Responsible and Fair Healthcare For All




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Healthcare Problems

Healthcare Problems

Financial Budget


Incentives For Change

Principles For Reform


References and Notes
1. Physicians’ Plan for a Healthy Minnesota. The MMA’s Proposal for Health Care Reform. The Report of the Minnesota Medical Association Health Care Reform Task Force. January 2005. The most powerful determinants of population health are personal health behaviors and the physical, economic, and social condition of the communities in which people live. Costa Rica spends less than 10 percent per capita of what the United States does for medical care. Yet, life expectancy in both countries is virtually identical. Costa Rica has one-half the rate of tobacco use, and a four-times lower lung cancer death rate than the US; a fraction of the car ownership rate, which results in lower accidents and higher exercise rates; and dramatically different dietary patterns contributing to much less obesity, diabetes, and heart disease.
2. Reducing the Costs of Poor-Quality Health Care Through Responsible Purchasing Leadership. Midwest Business Group on Health in collaboration with Juran Institute, Inc., The Severyn Group, Inc. 2003.
3. Assuring Health Care Coverage For All. A plan by the American Academy of Family Physicians. October 2001.
4. Len M. Nichols. Outline of the new America vision for a 21st century health care system. New America Foundation Health Policy Program. Despite spending twice as much as other developed countries on healthcare, longevity for Americans ranks 24th among these countries, and the performance of the healthcare system ranks 37th.
5. James F. Fries, C. Everett Koop, Jacque Sokolov, Carson E. Beadle, and Daniel Wright. Beyond Health Promotion: Reducing Need and Demand For Medical Care. Health Affairs. v.17, no. 2 pp70-84,1998.
6. The Health of Nations. Phillip J. Longman. . Growth in healthcare spending is driven by (1) increased use of healthcare, especially expensive new medical technologies, by all age groups, (2) general price inflation, (3) inflation in the prices of medical services beyond general price inflation, and (4) aging of the population. Only the first factor can be influenced by consumer behavior. That would require motivation to manage one’s health budget account, an option most people do not have since they pay for health insurance rather than for medical expenses out of their pocket. Individual human behavior has the greatest impact on healthcare costs, making promotion of healthy behavior the primary goal of reform. Spending more cannot solve the nine leading causes of disease attributed to unhealthy behavior. Obesity and inadequate exercise may be the major results of unhealthy behavior that have the greatest impact on escalating medical care costs. Recent figures show that obesity is responsible for 20 percent of healthcare costs in the U.S.A. Overweight individuals present an additional contribution that raises this percentage. The use of tobacco is estimated to have an economical impact on medical costs that is of a similar magnitude. Alcohol and drug abuse also contribute significantly to medical care costs. Preventable illness representing eight of the nine leading causes of death (heart disease, cancer, stroke, pulmonary diseases, accidents, pneumonia/influenza, diabetes, and suicide) makes up approximately 70 percent of the burden of illness and its associated costs. Coverage for everyone must implement plans to reduce preventable illness influenced or directly caused by communicable diseases, violence, physical fitness problems (inadequate exercise, obesity, dietary indiscretions, and nutritionally incomplete diets), media influences, tobacco and substance abuse, environmental safety (air and water quality, food safety, waste management and accident prevention). Such plans can have a profound effect on improving the health of individuals and communities. Financial incentives must be implemented to reduce the consequences of individual behaviors responsible for health problems.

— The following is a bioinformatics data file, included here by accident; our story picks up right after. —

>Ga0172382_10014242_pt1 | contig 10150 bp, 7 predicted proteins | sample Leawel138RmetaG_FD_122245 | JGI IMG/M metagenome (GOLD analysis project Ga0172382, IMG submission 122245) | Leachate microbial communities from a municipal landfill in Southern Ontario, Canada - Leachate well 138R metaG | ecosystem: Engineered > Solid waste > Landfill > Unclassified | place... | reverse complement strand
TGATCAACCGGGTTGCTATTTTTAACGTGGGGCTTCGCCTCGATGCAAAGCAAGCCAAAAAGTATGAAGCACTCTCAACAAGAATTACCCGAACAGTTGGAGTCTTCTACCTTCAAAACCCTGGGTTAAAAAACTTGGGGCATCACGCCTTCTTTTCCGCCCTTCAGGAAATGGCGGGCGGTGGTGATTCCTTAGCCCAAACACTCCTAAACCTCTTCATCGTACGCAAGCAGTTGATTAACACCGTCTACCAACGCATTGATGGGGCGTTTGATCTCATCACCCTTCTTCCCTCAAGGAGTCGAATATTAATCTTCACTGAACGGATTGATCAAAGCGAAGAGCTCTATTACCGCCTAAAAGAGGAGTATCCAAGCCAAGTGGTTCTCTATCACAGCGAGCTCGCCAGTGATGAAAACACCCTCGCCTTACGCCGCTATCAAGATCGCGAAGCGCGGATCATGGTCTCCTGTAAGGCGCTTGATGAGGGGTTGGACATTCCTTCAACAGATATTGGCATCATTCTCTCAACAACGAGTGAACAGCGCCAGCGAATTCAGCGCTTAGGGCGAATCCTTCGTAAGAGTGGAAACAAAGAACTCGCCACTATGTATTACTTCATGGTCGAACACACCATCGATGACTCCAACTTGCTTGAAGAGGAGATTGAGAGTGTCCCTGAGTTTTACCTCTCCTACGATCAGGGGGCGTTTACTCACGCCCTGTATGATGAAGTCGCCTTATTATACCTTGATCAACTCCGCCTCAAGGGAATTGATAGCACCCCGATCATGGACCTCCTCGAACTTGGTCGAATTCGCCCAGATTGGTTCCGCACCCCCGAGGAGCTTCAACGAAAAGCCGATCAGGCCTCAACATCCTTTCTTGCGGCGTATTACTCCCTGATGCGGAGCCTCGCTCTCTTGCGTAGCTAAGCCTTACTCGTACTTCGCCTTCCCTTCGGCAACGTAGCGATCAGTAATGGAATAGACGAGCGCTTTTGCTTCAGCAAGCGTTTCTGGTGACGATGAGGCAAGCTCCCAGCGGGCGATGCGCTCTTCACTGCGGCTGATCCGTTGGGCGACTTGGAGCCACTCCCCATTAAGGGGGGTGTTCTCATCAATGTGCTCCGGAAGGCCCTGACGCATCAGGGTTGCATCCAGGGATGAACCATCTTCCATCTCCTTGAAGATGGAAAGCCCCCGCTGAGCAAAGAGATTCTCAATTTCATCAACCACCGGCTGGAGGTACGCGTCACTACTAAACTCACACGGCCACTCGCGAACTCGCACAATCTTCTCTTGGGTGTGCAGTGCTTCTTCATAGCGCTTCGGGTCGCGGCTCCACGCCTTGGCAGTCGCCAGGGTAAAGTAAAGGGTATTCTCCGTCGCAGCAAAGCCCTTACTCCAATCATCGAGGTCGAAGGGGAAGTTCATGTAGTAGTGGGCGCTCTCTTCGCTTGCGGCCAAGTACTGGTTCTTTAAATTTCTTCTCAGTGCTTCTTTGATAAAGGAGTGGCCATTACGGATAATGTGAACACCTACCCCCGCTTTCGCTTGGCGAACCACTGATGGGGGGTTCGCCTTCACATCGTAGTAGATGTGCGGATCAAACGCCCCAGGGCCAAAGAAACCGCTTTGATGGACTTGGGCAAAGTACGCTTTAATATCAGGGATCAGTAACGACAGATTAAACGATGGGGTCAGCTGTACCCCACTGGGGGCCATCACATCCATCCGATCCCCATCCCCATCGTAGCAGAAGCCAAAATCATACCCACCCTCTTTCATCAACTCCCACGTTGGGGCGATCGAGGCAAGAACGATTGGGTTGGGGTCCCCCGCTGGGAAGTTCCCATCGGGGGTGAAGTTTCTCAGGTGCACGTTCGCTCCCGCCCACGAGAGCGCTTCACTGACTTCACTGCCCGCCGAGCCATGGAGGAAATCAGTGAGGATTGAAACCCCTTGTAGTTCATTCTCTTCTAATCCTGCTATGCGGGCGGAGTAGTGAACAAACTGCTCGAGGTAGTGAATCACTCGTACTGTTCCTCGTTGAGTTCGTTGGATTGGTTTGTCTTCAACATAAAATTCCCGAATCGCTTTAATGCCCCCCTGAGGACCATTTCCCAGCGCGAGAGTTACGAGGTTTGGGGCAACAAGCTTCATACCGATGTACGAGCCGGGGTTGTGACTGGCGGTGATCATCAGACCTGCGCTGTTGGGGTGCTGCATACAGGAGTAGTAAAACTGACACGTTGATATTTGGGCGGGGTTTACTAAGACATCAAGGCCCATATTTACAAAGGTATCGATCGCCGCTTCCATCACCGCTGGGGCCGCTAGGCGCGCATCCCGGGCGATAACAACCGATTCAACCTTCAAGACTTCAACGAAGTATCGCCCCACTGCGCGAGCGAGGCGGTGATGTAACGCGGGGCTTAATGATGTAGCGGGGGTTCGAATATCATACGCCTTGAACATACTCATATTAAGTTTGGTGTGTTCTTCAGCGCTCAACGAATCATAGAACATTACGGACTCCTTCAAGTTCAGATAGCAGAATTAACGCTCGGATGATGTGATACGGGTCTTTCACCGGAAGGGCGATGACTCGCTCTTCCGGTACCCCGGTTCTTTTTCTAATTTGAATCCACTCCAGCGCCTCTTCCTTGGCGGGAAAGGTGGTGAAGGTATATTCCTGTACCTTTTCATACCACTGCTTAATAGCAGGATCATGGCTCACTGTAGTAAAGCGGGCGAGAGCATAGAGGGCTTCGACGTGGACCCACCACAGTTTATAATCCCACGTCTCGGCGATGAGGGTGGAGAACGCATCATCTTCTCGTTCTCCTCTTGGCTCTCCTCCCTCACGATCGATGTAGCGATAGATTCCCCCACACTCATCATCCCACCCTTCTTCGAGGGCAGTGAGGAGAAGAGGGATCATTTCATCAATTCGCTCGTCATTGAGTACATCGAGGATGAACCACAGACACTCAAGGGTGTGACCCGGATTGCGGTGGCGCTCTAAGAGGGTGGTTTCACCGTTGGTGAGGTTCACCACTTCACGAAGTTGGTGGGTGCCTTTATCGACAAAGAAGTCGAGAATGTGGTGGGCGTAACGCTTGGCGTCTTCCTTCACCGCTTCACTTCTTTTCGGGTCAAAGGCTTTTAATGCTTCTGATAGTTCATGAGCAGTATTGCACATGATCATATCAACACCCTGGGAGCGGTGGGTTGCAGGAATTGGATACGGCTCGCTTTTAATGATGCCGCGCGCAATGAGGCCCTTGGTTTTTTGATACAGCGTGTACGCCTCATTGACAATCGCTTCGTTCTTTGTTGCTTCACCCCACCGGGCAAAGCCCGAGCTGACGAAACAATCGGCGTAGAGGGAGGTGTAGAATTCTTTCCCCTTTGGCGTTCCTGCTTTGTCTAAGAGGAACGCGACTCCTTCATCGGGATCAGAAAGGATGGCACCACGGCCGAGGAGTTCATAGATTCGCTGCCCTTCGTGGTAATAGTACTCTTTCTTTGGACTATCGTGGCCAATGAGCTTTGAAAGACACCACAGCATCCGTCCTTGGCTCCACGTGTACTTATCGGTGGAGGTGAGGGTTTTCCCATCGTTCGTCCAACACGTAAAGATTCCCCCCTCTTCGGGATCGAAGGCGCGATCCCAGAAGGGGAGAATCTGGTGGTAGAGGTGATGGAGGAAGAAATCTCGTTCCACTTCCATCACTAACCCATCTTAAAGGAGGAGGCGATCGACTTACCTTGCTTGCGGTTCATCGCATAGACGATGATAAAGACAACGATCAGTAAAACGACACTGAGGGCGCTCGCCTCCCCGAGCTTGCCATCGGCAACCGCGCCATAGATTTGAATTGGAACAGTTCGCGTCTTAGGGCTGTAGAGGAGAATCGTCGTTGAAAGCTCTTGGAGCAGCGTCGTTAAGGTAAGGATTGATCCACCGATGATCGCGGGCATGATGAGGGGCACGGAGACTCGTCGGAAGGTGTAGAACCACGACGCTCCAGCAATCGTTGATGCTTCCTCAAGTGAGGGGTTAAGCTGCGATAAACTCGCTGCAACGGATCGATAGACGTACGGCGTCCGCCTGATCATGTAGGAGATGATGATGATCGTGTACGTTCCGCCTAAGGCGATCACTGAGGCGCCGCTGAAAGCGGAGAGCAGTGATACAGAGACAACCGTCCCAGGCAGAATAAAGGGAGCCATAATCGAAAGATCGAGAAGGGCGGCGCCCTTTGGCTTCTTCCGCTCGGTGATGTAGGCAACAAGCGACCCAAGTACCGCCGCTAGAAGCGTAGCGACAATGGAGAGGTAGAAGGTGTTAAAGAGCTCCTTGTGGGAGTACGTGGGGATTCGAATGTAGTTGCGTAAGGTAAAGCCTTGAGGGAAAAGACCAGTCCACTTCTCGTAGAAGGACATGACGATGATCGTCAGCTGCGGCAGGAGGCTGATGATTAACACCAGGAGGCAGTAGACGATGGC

7. Elliott S. Fisher, H. Gilbert Welch. Avoiding the Unintended Consequences of Growth in Medical Care. How Might More Be Worse? JAMA February 3, 1999, vol. 281, no. 5. p446-453. Promises for “cures” where none is possible often leads to disregard for the oath to “do no harm.”